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Cross-functional collaboration Q&A: Practical strategies from the field (Pt. 2)

Cross-functional collaboration Q&A: Practical strategies from the field (Pt. 2)

This post is part two of a two-part series to understand the challenges of cross-functional communication, why it’s worth fighting for, and winning strategies from the field. Watch a recording of the full discussion here

Optimizing cross-cultural communication is no easy task—as three experienced product leaders shared in Part I of this series—but it is within reach for those who make it a priority. 

Below, learn how experts overcome the challenges of collaborating with design, engineering, and other counterparts to unify efforts toward building great products. (Responses have been lightly edited for length and clarity.)

How can product leaders better enable their cross-functional counterparts to understand the “why” behind what’s being built next?

Eric Bin, Director of Product Management at Article:

At Amazon, one of the lessons they always taught was “you have to write for the reader.” The default behavior of a lot of folks is “I want to tell you what I want to tell you.” And that’s not effective, because the other person is thinking, “How are you going to help me solve my problem?” 

The way I need to communicate—whether it’s in writing or verbally—is to put myself in their shoes. Then I can connect my work to how we will help them achieve their goal.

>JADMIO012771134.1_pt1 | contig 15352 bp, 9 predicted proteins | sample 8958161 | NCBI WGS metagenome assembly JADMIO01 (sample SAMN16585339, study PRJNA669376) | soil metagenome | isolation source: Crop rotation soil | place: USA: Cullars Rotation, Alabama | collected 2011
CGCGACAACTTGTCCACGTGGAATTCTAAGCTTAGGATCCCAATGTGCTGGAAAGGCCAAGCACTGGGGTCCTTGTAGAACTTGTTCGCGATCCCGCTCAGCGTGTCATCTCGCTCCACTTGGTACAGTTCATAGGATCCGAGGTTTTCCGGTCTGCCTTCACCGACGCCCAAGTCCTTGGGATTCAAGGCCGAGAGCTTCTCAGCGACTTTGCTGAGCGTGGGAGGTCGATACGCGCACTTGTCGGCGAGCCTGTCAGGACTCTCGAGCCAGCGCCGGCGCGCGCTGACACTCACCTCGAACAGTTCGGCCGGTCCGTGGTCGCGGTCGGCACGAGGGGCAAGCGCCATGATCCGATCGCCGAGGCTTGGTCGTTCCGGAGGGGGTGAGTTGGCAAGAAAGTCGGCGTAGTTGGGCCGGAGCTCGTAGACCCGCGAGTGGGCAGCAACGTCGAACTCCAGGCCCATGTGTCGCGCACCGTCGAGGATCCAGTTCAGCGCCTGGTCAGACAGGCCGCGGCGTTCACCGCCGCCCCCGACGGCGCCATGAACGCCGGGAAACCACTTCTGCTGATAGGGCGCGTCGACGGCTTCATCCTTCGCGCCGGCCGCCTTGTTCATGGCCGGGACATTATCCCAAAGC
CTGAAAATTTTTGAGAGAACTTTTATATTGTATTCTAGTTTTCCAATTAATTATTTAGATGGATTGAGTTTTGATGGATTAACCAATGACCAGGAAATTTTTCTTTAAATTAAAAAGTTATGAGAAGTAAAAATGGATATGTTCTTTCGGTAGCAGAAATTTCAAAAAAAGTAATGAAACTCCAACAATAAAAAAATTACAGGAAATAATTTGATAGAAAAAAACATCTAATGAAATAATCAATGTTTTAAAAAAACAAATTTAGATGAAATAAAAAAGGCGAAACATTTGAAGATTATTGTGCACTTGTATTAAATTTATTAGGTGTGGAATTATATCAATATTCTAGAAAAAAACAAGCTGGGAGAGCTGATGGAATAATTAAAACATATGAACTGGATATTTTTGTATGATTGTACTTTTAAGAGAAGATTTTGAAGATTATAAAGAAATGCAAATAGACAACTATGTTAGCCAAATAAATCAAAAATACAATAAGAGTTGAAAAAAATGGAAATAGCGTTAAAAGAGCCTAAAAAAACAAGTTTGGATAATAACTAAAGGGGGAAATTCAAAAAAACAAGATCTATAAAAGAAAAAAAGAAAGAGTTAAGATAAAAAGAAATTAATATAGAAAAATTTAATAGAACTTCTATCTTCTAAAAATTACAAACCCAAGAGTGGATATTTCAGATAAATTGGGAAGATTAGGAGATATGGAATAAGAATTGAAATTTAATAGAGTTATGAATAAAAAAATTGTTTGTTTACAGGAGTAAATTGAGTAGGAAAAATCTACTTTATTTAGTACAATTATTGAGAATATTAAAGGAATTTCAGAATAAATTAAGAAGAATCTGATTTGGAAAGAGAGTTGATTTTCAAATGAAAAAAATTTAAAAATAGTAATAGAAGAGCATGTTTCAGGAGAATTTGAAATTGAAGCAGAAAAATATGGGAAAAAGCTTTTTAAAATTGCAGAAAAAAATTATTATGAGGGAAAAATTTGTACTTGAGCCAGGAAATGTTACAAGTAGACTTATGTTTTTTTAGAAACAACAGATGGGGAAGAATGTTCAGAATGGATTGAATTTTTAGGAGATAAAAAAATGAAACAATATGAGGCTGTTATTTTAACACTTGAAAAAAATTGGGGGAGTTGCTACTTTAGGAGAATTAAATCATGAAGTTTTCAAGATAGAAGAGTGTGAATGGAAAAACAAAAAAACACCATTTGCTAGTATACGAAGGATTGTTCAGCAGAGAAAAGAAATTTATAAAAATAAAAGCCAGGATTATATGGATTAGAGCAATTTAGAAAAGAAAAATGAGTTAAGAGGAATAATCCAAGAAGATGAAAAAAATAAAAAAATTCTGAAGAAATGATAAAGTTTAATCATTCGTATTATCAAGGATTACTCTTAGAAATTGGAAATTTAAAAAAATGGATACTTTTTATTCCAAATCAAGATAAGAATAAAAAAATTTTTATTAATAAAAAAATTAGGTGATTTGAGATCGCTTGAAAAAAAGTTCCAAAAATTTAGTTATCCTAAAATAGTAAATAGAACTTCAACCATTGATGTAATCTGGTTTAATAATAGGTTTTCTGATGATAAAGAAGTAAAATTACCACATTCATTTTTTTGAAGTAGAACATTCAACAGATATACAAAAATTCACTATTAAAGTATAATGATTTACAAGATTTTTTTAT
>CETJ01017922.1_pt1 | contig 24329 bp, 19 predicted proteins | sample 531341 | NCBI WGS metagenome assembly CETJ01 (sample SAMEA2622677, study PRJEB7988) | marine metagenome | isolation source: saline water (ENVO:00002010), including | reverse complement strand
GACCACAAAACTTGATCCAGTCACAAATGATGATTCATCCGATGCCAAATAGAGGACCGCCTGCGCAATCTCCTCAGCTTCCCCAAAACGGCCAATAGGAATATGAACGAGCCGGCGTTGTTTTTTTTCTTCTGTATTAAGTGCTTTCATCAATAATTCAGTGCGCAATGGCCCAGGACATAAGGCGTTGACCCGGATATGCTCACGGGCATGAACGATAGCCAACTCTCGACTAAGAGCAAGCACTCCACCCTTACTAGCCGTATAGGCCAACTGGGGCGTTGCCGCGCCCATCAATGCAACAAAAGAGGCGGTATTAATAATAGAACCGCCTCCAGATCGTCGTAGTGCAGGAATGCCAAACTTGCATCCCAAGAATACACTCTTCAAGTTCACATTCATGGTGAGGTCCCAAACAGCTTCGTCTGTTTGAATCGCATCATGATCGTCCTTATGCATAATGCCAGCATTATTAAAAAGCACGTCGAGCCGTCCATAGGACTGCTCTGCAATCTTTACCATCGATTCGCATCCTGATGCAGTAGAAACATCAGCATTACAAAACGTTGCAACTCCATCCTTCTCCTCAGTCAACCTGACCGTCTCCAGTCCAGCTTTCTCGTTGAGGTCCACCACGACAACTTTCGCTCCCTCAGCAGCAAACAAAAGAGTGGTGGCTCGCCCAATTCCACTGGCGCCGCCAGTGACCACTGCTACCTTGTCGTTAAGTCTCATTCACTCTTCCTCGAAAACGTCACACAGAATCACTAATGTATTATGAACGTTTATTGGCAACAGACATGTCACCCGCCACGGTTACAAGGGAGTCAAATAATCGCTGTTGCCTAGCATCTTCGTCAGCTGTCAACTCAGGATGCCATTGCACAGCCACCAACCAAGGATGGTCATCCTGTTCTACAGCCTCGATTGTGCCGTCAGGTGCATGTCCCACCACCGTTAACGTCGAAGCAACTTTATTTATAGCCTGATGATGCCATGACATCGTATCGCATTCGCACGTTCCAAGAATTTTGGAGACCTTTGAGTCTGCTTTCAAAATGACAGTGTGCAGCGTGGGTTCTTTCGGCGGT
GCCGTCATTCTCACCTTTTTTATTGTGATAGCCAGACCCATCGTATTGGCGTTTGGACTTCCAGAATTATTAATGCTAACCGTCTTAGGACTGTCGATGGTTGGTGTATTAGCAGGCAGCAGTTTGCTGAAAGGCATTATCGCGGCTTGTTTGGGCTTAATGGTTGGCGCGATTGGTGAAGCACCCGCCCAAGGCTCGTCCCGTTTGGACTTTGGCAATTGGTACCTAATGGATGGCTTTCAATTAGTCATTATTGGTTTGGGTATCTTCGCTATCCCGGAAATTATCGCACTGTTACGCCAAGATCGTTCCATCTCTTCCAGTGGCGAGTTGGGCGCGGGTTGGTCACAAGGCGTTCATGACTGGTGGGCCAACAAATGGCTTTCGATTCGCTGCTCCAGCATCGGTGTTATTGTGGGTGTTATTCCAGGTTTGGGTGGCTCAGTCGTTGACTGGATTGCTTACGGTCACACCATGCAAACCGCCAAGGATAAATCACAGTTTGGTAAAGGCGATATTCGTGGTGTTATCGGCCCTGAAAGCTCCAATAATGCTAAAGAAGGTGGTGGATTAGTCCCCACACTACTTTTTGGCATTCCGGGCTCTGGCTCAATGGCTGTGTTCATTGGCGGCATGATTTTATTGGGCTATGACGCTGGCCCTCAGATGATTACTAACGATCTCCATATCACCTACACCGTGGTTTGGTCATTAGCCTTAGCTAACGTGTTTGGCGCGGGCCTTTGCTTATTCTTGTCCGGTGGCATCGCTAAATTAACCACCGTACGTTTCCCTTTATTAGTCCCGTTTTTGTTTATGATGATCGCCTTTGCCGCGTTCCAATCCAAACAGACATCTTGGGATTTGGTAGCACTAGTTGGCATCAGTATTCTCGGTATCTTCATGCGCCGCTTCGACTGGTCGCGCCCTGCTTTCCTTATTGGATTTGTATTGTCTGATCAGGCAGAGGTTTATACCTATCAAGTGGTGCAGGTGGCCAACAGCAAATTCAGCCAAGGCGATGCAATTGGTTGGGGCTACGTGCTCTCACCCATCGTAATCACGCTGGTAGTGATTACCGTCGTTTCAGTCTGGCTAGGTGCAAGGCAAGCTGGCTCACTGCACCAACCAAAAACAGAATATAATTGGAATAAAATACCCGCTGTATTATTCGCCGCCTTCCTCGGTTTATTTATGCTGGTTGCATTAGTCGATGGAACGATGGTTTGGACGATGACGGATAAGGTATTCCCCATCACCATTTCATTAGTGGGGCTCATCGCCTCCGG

A tip I often give my PMs is, when they do have one on ones with their key stakeholder, ask them what they’re talking about with their manager. Because the reason your stakeholder, or your peer, has a certain goal, is probably because their manager has a goal that’s related to that.

Robin Zaragoza, founder and CEO of The Product Refinery:

Even when they understand the why, they still have their own priorities that you won’t be able to align on—and they usually feed that to you in terms of ideas or feature requests that go into the ether and disappear (especially in smaller organizations). And that starts to build an environment of mistrust. So I think it’s very important to have a mechanism where stakeholders can input and you are responding back, even if you do have to say no. 

Emotional intelligence is super important when it comes to interactions with your stakeholders. These are human beings, and they have goals and personal motivations. Try to take all of those elements together and play that into how you communicate with them.

Susana Videira Lopes, product coach and former Director of Product at Onfido:  

Melissa Perru has written a great book, Escaping the Build Trap, where she talks about the strategy deployment levels. The executive team sets business goals: What do we need to achieve as a business, revenue-wise? Then product leadership talks about product goals in relation to those business goals. And then the individual teams decide what will help achieve those goals vs. experiments.